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Property Keyed to French
Campbell v. Acuff-Rose Music, Inc.
Citation:510 U.S. 569 (1994)
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- The Brief Prologue provides necessary case brief introductory information and includes:
- Topic: Identifies the topic of law and where this case fits within your course outline.
- Parties: Identifies the cast of characters involved in the case.
- Procedural Posture & History: Shares the case history with how lower courts have ruled on the matter.
- Case Key Terms, Acts, Doctrines, etc.: A case specific Legal Term Dictionary.
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- The Case Brief is the complete case summarized and authored in the traditional Law School I.R.A.C. format. The Pro case brief includes:
- Brief Facts: A Synopsis of the Facts of the case.
- Rule of Law: Identifies the Legal Principle the Court used in deciding the case.
- Facts: What are the factual circumstances that gave rise to the civil or criminal case? What is the relationship of the Parties that are involved in the case. Review the Facts of this case here:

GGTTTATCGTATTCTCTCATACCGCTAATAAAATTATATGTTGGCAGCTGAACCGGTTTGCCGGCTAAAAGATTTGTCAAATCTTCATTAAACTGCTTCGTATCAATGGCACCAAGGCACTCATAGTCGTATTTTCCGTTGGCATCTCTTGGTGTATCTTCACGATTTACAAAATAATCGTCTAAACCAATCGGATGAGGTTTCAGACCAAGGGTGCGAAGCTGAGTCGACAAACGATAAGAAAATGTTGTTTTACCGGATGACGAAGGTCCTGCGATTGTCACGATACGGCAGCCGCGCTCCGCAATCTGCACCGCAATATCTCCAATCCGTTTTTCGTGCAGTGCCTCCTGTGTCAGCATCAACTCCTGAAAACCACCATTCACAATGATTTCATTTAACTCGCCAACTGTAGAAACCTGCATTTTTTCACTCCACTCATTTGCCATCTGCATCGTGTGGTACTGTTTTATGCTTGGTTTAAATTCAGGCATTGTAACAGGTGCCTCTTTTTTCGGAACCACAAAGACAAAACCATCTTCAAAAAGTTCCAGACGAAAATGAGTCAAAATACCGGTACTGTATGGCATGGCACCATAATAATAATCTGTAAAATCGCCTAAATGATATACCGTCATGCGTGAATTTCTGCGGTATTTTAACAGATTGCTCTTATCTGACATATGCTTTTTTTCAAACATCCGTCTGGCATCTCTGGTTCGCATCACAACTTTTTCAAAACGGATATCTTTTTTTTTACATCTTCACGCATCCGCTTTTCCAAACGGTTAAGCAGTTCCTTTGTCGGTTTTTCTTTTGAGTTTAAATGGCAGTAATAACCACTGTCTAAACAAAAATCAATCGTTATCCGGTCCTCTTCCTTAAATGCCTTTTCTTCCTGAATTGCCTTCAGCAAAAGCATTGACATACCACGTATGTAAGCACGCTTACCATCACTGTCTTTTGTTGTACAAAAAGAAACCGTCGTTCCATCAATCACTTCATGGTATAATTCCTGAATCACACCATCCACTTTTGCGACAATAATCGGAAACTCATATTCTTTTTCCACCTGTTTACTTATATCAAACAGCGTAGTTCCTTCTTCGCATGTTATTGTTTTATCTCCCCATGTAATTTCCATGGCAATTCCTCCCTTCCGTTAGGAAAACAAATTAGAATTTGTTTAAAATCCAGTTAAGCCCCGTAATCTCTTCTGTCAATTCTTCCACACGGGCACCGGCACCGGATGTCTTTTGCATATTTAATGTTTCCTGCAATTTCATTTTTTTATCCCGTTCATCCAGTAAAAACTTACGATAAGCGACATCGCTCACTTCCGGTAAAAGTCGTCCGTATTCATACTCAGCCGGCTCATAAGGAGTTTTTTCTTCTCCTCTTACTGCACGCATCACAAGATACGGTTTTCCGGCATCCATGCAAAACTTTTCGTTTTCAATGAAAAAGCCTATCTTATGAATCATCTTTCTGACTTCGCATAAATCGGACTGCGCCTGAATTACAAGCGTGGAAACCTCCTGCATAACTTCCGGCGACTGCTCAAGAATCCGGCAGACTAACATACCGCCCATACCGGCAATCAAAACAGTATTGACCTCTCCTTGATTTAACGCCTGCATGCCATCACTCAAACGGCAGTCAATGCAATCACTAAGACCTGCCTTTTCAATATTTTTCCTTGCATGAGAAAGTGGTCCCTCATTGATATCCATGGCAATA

In 1964, Roy Orbison and William Dees wrote a rock ballad called “Oh, Pretty Woman”, and assigned their rights in it to the plaintiff, Acuff. In 1989, the defendant, Campbell, wrote a song entitled “Pretty Woman” as a parody of the original. Campbell informed Acuff that he had written a parody of “Oh, Pretty Woman,” that he would afford all credit for ownership and authorship of the original song to Acuff, and that he was willing to pay a fee for the use he wished to make of it. Campbell enclosed a letter with the copy of the the lyrics for his version, and a recording of the song. Acuff refused permission, but Campbell nonetheless released the song in a collection of songs entitled “As Clean As They Wanna Be.” Almost a year later, after nearly a quarter of a million copies of the record had been sold, Acuff sued.
- Issue(s): Lists the Questions of Law that are raised by the Facts of the case.
- Holding: Shares the Court's answer to the legal questions raised in the issue.
- Concurring / Dissenting Opinions: Includes valuable concurring or dissenting opinions and their key points.
- Reasoning and Analysis: Identifies the chain of argument(s) which led the judges to rule as they did.